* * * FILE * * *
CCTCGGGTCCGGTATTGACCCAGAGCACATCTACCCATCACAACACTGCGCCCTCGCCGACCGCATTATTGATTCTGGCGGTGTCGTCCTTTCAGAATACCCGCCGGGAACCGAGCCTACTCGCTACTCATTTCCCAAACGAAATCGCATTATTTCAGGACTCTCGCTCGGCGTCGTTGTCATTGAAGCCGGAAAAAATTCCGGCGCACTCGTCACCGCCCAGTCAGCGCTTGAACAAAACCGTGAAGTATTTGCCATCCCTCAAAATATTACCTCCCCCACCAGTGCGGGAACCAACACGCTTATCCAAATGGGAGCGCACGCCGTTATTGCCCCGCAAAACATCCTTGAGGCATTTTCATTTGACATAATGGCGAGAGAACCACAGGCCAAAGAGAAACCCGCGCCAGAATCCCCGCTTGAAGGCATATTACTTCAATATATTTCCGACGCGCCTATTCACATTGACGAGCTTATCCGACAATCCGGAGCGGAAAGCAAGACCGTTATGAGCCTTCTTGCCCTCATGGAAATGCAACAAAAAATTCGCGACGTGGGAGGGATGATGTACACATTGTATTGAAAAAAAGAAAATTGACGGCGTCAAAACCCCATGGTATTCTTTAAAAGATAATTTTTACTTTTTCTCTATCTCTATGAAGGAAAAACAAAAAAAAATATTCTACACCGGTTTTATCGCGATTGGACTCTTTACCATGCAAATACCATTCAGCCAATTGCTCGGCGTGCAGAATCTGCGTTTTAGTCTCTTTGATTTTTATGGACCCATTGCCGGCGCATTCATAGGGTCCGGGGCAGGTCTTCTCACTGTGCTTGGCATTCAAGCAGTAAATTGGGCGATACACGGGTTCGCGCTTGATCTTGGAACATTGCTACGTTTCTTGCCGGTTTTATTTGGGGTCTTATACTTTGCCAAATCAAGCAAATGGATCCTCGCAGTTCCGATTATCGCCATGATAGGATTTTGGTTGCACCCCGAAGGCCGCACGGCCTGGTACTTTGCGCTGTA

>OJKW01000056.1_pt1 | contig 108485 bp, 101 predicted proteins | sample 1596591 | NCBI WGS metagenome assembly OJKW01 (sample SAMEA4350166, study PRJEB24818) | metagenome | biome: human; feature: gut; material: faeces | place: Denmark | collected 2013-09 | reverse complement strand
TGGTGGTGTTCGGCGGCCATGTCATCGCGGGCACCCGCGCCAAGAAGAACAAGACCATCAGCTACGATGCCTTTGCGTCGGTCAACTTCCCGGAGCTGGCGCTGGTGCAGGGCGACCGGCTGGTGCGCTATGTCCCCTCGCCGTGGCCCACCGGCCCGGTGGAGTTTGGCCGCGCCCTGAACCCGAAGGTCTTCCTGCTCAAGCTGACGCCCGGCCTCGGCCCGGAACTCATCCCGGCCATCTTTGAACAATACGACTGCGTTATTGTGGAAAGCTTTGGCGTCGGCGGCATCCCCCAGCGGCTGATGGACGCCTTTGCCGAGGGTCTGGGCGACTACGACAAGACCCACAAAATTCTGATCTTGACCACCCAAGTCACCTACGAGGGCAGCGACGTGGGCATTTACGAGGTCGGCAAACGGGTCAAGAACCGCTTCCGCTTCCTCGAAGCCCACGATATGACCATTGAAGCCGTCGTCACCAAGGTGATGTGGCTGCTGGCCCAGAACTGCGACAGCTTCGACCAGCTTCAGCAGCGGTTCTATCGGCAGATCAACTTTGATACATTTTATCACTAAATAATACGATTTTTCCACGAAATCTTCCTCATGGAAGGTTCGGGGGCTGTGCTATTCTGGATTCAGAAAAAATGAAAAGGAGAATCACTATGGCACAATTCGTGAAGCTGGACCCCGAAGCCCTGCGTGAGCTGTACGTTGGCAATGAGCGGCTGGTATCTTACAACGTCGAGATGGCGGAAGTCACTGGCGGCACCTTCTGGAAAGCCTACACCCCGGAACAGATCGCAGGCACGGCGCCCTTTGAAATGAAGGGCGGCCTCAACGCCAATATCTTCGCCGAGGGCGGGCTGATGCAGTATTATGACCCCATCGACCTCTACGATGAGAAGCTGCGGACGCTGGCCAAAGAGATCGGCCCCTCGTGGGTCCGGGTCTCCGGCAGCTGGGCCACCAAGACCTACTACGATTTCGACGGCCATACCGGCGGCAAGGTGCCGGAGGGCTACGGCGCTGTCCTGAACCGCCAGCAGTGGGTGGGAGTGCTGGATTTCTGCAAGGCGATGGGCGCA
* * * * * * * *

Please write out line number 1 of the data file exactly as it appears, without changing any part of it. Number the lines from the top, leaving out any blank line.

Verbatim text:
CCTCGGGTCCGGTATTGACCCAGAGCACATCTACCCATCACAACACTGCGCCCTCGCCGACCGCATTATTGATTCTGGCGGTGTCGTCCTTTCAGAATACCCGCCGGGAACCGAGCCTACTCGCTACTCATTTCCCAAACGAAATCGCATTATTTCAGGACTCTCGCTCGGCGTCGTTGTCATTGAAGCCGGAAAAAATTCCGGCGCACTCGTCACCGCCCAGTCAGCGCTTGAACAAAACCGTGAAGTATTTGCCATCCCTCAAAATATTACCTCCCCCACCAGTGCGGGAACCAACACGCTTATCCAAATGGGAGCGCACGCCGTTATTGCCCCGCAAAACATCCTTGAGGCATTTTCATTTGACATAATGGCGAGAGAACCACAGGCCAAAGAGAAACCCGCGCCAGAATCCCCGCTTGAAGGCATATTACTTCAATATATTTCCGACGCGCCTATTCACATTGACGAGCTTATCCGACAATCCGGAGCGGAAAGCAAGACCGTTATGAGCCTTCTTGCCCTCATGGAAATGCAACAAAAAATTCGCGACGTGGGAGGGATGATGTACACATTGTATTGAAAAAAAGAAAATTGACGGCGTCAAAACCCCATGGTATTCTTTAAAAGATAATTTTTACTTTTTCTCTATCTCTATGAAGGAAAAACAAAAAAAAATATTCTACACCGGTTTTATCGCGATTGGACTCTTTACCATGCAAATACCATTCAGCCAATTGCTCGGCGTGCAGAATCTGCGTTTTAGTCTCTTTGATTTTTATGGACCCATTGCCGGCGCATTCATAGGGTCCGGGGCAGGTCTTCTCACTGTGCTTGGCATTCAAGCAGTAAATTGGGCGATACACGGGTTCGCGCTTGATCTTGGAACATTGCTACGTTTCTTGCCGGTTTTATTTGGGGTCTTATACTTTGCCAAATCAAGCAAATGGATCCTCGCAGTTCCGATTATCGCCATGATAGGATTTTGGTTGCACCCCGAAGGCCGCACGGCCTGGTACTTTGCGCTGTA